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The Story of "Man Seeking Solitude"
from Randy Richmond
The man seated is metaphorically an artist named Jim Konrad. Jim was an amazing artist that spent way too much time in Vietnam as a medic on a ship. He was an art professor at Augustana college in Rock Island, Illinois. He lived with an encyclopedic knowledge of art, art materials, artists, and art history in his head.
Jim spent almost all of his time in his studio that was filled with stacks of art, and books. Along with stacks of things that started from the floor, he also had fish, that visitors to his studio had made, hanging from the ceiling. My theory is that the fish represented an escape from the chaos and tragedy he experienced above water.
Along with the fish are several items that existed in his studio that I have included in this fictional cabinet card.
There is an unfinished painting of a friend that had killed himself. He was also a Vietnam vet.
The gnomes existed in plaster and were also drawn on walls in the studio.
Also important to Jim Konrad was a color wheel of his own design that he referenced constantly.
The plaster cherub from his studio is a sad indicator that Jim Konrad is no longer with us. He passed away not long after retiring from teaching.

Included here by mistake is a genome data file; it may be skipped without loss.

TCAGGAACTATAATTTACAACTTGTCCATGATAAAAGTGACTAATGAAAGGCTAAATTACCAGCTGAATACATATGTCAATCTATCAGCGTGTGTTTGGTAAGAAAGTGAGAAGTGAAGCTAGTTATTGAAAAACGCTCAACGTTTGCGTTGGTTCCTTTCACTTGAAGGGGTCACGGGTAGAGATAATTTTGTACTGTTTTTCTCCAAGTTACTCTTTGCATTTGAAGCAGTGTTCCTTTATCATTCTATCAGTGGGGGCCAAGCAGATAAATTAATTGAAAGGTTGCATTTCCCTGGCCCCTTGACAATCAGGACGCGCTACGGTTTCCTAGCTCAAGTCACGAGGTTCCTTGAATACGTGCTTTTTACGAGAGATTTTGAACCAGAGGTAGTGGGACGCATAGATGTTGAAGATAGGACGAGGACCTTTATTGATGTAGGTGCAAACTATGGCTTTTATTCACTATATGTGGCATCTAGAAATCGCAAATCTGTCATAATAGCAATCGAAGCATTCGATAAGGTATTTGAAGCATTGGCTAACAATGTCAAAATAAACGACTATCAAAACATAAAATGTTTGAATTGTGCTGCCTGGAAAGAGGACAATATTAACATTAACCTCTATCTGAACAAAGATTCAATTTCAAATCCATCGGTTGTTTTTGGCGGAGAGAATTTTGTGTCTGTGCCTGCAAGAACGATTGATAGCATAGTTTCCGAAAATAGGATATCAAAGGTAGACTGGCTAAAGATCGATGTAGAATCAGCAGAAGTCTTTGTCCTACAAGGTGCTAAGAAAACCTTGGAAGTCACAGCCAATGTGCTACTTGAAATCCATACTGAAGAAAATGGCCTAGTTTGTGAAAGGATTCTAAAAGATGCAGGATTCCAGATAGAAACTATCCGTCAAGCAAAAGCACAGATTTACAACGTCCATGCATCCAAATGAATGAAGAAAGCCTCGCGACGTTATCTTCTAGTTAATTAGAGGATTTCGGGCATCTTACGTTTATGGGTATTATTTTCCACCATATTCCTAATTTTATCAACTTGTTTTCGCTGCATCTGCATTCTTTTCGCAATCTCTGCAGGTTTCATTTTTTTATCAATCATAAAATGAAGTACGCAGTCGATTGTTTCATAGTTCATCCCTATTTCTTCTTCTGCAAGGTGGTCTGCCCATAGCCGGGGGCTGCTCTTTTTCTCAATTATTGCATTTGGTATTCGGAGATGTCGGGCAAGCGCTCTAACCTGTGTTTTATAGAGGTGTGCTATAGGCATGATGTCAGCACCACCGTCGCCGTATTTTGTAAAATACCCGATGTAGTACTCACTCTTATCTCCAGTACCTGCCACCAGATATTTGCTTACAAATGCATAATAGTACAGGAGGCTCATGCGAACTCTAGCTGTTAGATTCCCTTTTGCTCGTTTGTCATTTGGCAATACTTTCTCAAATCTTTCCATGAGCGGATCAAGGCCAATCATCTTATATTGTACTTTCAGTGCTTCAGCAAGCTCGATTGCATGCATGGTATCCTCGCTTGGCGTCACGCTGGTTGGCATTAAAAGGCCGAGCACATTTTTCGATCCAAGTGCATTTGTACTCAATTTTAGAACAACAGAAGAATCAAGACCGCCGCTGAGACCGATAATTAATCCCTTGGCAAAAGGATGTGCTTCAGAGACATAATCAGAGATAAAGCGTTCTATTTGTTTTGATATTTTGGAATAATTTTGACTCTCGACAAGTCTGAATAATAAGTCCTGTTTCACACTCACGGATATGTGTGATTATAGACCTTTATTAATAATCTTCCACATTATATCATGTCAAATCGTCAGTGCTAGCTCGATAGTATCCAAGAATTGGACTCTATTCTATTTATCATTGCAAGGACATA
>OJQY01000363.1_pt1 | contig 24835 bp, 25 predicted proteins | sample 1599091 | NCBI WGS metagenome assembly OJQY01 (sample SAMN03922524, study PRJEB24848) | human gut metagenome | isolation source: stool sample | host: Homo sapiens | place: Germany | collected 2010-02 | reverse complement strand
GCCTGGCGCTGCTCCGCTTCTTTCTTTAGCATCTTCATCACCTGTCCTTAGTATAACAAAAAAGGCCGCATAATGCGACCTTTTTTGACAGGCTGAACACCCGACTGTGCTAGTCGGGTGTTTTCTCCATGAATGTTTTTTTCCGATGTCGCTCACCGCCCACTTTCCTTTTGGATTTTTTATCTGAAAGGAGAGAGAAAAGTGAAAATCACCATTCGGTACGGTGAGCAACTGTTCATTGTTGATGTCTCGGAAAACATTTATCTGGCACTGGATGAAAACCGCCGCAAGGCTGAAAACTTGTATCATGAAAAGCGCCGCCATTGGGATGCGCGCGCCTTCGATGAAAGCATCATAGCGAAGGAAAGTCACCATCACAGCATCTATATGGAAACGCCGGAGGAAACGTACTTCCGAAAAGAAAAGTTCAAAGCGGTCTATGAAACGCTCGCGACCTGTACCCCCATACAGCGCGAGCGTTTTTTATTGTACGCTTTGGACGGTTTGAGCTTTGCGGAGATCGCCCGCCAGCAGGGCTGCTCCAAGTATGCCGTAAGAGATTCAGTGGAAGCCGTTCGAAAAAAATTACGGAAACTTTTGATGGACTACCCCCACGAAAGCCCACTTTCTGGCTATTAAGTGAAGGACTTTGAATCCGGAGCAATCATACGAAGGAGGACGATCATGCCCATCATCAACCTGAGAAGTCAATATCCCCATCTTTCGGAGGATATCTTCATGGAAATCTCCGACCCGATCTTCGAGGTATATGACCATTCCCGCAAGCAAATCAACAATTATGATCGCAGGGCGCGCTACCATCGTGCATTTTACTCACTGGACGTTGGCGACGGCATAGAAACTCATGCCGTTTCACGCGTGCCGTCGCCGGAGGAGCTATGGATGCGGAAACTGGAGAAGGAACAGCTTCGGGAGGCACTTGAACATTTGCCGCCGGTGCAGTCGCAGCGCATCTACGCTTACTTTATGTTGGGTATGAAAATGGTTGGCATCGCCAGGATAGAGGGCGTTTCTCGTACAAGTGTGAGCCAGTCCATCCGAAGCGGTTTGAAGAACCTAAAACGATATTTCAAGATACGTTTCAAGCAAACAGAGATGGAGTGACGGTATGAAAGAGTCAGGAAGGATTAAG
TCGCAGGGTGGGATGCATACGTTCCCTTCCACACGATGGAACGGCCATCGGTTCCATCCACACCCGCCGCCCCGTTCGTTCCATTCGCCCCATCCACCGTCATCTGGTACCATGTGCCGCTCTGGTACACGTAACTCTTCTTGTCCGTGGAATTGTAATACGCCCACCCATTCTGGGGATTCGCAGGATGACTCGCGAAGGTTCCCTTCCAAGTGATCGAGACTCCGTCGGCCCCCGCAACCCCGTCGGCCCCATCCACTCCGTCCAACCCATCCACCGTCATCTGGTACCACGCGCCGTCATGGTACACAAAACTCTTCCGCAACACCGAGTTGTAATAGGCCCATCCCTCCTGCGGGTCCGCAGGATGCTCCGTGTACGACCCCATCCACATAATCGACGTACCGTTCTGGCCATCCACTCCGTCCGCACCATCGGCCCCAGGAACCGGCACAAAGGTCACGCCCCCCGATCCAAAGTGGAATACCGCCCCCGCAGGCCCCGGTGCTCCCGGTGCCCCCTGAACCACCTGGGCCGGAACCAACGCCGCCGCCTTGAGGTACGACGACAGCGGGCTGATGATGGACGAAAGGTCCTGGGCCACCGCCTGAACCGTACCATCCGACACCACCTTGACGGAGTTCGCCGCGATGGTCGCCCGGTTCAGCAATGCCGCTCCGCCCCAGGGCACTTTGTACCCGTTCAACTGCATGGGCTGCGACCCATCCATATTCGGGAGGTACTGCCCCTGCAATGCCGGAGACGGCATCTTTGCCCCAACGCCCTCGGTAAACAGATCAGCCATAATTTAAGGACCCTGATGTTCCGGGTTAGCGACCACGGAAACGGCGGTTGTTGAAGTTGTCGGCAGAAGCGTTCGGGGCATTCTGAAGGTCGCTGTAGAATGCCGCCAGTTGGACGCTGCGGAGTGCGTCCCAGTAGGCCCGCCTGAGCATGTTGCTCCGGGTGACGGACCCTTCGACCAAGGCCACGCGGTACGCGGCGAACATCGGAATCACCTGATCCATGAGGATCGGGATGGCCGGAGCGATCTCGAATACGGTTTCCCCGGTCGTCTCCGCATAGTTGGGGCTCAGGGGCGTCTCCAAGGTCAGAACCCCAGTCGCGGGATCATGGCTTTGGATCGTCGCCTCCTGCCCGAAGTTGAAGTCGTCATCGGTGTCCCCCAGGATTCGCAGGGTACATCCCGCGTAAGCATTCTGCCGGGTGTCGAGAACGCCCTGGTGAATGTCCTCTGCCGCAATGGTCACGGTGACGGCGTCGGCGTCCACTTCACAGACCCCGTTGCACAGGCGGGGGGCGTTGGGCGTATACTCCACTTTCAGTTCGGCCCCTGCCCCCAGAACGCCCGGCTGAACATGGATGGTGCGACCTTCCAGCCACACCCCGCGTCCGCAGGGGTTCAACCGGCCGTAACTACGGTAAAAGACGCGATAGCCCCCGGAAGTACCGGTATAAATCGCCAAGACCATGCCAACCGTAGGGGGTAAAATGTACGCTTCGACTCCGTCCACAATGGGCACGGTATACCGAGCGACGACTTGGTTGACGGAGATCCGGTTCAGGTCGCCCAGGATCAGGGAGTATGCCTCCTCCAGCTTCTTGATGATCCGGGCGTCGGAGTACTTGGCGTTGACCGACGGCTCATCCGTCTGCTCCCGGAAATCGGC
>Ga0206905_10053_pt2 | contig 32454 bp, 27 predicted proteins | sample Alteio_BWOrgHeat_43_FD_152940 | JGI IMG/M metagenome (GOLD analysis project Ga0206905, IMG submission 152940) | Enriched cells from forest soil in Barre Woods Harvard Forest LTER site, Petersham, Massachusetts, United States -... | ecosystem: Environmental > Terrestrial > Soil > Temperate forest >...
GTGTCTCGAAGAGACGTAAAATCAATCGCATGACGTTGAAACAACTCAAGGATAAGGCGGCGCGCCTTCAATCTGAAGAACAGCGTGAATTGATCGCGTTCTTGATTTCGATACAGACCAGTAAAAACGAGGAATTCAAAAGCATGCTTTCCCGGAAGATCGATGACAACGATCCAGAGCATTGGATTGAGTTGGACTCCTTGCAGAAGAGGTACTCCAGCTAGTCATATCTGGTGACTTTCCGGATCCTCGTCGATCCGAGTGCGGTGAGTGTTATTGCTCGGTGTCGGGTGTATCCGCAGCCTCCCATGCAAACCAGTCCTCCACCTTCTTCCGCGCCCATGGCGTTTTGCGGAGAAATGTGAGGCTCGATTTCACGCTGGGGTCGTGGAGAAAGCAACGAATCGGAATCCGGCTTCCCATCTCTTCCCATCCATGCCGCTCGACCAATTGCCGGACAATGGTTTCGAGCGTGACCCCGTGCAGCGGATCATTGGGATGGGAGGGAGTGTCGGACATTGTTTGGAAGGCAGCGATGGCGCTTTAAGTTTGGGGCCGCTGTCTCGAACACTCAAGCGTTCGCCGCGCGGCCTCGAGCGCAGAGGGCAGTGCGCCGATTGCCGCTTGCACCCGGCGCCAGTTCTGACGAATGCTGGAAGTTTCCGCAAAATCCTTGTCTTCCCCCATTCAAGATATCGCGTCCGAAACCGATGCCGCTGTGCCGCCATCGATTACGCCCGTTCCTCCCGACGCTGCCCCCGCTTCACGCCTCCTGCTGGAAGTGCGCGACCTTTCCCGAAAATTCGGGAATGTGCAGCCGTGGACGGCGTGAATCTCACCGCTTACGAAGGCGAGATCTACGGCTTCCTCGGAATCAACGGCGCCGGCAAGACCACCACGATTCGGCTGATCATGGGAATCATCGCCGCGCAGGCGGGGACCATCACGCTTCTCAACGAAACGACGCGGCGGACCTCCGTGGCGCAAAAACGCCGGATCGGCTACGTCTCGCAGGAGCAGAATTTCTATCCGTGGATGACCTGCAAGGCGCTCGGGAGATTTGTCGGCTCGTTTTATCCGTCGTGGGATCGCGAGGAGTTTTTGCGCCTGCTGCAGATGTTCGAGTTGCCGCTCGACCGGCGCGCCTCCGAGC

The fictional cabinet cards I create combine both aspects of the earlier cards: landscape and portraiture. I use my own quirky, digitally informed photographic imagery to illustrate my observations of the irony and humor present in human behavior. The fictitious photographer, G. Randal Logsdon, is based on my family history, which includes a Grandmother who was a portrait photographer. The imagery and logo are printed on smooth fine-art paper using pigment based inks. After mounting, the cards are aged using various techniques before a mixture of varnish and bees wax is applied. The work is signed on the back to keep the false history intact when viewing the card.
Randy now pursues several photographic projects while subverting the photographic paradigm, by converting silver based materials to digital, as well as using imagery that began as pixels and transporting that imagery back in history to handmade fictional cabinet cards and Van Dyke Brown and Cyanotype prints. Most recently Randy has rediscovered the challenge of the traditional single image captured in both landscape and still-life. This body of work is printed on handmade Japanese Washi papers. He utilizes this cross-pollination of photographic mediums like ingredients in a photographic cookbook to communicate concepts and observations.
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